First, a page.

Please Note: This article is written for users of the following Microsoft Excel versions: 2007, 2010, 2013, and 2016. If you are using an earlier version (Excel 2003 or earlier), this tip may not work for you. For a version of this tip written specifically for earlier versions of Excel, click here: Determining the Length of a String.

Determining the Length of a String

by Allen Wyatt
(last updated January 7, 2017)

4

It is hard to imagine a function used more often with strings than the Len function. This simple little function returns the length of any string. The following are a few examples:

A = Len(MyString)
B = Len("This is a test")

The first line returns the length of the characters in the variable MyString. The second returns the number of characters between the quote marks (in this case, 14—remember that spaces count as characters).

If you want to determine the length of the information in a particular cell, you follow a bit different approach:

C = Len(ActiveSheet.Range(ActiveWindow.Selection.Address))

When this line is executed, it returns the length of whatever is in the currently selected cell.

Note:

If you would like to know how to use the macros described on this page (or on any other page on the ExcelTips sites), I've prepared a special page that includes helpful information. Click here to open that special page in a new browser tab.

ExcelTips is your source for cost-effective Microsoft Excel training. This tip (12404) applies to Microsoft Excel 2007, 2010, 2013, and 2016. You can find a version of this tip for the older menu interface of Excel here: Determining the Length of a String.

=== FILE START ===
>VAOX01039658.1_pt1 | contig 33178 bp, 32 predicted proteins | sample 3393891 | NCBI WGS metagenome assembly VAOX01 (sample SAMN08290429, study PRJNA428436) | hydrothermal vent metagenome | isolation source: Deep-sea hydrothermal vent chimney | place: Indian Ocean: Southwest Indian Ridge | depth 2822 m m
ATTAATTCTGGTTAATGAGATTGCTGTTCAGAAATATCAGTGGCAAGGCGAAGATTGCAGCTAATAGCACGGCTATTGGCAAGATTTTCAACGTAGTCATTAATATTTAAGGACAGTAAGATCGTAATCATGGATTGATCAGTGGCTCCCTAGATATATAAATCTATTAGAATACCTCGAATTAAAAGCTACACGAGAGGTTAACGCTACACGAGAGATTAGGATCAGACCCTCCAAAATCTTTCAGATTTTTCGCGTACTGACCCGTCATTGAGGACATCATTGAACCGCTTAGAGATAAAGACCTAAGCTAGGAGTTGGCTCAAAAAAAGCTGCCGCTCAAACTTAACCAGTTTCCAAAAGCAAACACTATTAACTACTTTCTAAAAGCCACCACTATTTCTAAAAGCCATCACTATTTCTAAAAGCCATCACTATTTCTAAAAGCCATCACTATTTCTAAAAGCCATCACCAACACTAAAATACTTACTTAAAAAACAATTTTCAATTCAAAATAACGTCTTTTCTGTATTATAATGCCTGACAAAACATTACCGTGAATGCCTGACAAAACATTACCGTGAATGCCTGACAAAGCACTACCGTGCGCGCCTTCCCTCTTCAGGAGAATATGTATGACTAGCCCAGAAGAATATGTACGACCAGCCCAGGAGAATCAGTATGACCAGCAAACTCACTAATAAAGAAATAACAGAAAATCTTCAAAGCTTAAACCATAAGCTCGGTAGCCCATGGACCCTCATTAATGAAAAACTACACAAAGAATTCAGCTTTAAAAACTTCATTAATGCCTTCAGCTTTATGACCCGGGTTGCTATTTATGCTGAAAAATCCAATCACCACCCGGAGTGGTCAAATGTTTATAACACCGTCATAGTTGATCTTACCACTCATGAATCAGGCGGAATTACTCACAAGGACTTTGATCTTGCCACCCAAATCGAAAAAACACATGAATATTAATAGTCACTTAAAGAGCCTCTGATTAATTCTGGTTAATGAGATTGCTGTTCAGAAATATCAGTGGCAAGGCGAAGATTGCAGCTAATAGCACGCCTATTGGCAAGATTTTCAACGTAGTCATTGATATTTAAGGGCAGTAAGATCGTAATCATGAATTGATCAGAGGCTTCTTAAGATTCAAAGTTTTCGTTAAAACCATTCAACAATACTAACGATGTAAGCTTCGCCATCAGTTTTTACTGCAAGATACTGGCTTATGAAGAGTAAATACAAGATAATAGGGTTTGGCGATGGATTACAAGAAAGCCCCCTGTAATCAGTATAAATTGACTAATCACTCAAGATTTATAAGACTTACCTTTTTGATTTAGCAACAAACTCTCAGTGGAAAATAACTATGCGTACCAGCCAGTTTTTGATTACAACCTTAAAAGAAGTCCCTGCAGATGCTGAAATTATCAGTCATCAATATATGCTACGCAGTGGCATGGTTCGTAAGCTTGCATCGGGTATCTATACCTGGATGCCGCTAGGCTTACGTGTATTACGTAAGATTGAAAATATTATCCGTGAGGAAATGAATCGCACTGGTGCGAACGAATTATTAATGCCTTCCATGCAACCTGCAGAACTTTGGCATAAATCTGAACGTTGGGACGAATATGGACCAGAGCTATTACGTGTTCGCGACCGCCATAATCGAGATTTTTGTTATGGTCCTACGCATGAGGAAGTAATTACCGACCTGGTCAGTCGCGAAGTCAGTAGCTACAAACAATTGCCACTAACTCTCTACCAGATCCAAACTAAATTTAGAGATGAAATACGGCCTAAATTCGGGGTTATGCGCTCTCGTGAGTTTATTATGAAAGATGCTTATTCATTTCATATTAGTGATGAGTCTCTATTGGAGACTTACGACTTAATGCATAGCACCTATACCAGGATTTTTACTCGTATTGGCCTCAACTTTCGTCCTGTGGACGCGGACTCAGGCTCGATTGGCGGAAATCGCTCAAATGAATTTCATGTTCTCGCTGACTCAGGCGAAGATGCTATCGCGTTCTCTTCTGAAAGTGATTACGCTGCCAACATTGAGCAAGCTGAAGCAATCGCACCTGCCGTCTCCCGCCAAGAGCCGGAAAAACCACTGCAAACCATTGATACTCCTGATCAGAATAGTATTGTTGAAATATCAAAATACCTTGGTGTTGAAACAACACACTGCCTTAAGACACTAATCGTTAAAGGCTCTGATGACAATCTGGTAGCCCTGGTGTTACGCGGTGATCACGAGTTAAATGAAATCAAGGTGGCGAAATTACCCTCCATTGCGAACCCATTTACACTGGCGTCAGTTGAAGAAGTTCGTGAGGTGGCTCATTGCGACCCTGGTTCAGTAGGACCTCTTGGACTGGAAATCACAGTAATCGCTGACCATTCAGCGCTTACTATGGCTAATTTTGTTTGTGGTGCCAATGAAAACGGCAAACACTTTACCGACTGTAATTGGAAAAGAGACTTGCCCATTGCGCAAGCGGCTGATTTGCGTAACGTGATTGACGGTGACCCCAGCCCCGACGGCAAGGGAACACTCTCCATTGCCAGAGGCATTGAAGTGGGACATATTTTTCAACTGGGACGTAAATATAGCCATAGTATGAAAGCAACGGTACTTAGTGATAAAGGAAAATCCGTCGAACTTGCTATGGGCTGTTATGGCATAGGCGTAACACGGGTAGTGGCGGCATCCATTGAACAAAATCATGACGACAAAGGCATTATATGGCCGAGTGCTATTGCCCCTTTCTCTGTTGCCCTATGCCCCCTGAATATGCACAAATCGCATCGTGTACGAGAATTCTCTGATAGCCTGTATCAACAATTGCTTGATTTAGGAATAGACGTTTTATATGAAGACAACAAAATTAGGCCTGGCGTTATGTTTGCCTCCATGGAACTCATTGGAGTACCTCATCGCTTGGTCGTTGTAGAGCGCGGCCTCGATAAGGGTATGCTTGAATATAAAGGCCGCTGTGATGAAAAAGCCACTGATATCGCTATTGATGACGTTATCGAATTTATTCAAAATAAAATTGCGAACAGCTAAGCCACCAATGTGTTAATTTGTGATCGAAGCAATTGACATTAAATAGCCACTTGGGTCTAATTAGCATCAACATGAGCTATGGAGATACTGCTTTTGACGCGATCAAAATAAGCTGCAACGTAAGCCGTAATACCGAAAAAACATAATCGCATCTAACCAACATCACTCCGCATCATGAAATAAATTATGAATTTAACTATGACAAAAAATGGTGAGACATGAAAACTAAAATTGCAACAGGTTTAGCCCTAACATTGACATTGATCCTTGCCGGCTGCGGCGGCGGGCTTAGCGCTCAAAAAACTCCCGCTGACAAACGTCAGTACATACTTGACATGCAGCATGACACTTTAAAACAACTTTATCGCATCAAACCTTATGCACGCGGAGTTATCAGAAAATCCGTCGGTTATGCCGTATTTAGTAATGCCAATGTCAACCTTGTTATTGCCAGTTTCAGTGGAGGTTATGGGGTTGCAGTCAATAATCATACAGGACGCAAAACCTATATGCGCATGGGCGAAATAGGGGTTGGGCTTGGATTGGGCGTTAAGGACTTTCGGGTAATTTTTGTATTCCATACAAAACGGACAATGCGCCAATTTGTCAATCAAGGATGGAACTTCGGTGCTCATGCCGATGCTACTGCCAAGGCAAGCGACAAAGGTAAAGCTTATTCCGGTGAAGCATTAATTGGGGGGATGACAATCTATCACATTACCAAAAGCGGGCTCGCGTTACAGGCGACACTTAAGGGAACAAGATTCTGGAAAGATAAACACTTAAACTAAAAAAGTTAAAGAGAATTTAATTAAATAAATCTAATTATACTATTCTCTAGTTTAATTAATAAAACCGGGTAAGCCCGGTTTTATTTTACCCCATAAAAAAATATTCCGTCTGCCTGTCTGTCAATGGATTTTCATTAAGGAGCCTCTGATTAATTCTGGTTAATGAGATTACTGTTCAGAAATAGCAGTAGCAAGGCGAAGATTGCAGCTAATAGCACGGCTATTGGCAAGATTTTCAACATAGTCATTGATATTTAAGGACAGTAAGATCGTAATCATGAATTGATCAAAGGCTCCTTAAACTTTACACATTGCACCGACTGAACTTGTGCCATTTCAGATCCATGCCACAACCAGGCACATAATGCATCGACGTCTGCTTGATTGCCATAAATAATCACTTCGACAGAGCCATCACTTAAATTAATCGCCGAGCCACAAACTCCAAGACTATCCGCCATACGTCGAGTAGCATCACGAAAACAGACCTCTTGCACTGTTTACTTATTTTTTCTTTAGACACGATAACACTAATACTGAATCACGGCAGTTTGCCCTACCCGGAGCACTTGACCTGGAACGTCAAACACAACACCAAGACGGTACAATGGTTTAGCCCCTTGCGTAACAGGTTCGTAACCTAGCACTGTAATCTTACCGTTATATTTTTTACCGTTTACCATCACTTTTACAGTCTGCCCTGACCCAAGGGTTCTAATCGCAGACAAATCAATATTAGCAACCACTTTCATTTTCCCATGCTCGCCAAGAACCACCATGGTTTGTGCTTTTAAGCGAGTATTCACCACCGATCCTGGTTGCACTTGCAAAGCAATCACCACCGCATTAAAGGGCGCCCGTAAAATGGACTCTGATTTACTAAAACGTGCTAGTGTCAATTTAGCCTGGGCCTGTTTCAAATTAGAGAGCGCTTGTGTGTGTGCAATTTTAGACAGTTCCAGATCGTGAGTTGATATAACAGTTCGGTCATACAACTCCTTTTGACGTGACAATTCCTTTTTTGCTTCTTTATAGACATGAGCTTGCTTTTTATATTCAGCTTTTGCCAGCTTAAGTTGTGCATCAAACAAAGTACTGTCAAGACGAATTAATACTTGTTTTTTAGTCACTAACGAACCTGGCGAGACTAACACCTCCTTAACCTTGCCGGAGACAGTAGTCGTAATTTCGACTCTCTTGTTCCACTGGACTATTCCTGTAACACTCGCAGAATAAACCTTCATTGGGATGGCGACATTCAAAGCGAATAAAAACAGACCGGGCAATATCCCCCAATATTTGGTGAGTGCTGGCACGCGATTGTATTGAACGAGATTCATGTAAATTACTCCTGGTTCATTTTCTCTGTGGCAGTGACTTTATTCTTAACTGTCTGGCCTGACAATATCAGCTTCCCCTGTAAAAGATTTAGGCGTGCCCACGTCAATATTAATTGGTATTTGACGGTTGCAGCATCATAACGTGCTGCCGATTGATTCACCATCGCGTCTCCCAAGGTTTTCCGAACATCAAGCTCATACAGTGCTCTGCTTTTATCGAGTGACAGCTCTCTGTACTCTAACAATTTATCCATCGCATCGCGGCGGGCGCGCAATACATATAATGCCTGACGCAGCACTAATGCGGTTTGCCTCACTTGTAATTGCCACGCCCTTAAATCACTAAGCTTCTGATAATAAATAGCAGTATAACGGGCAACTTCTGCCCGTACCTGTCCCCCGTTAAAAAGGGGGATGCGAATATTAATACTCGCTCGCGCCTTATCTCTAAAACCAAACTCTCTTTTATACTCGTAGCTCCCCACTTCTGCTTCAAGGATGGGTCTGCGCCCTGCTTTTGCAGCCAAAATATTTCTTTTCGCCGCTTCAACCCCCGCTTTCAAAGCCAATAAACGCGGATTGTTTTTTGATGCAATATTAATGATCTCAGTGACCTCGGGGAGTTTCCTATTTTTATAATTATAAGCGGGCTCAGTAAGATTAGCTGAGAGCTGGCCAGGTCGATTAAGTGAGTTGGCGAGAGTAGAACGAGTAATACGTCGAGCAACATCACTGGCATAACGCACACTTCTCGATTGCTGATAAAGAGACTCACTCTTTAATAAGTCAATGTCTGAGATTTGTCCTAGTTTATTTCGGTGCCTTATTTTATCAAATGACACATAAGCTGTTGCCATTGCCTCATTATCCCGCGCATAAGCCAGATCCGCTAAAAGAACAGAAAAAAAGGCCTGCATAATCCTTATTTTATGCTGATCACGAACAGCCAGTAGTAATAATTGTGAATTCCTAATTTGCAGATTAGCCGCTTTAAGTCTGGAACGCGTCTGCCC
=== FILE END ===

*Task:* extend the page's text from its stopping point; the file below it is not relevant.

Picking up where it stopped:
Author Bio

Allen Wyatt

With more than 50 non-fiction books and numerous magazine articles to his credit, Allen Wyatt is an internationally recognized author. He is president of Sharon Parq Associates, a computer and publishing services company. ...

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What is seven less than 9?

2017-01-09 22:43:17

Greg

The statement as shown in the tip is a fully qualified cell location within a workbook..specifically the actual currently selected cell.

You could use a similar statement to reference a cell on another sheet in the same workbook, or even a cell in another workbook so long as the file path was a constant...but I don't have the syntax handy to share.( ie, an external reference)


2017-01-07 19:13:50

Bob Beechey

To reveal the number of characters in active cell (string or not) you could use:
C = Len(ActiveCell.Text)


2017-01-07 17:51:18

John M

When I read the title of the tip, I didn't realize it was a VBA. For non VBA use, the LEN function works much the same way. For example "=LEN(D1)" (without the quotes) will return the length of the string in cell D1. This works with cells formatted as text or general.


2017-01-07 06:28:35

Alex B

Is the full specification,
Len(ActiveSheet.Range(ActiveWindow.Selection.Address)),
an Excel 2016 requirement ?

In Excel 2010 with selection being A2 both,
c = len(activecell)
c = len(cells(2,1))
seem to work fine for me.

I hear that Excel 2016 gets a bit tricker with the allowing of multiple windows.


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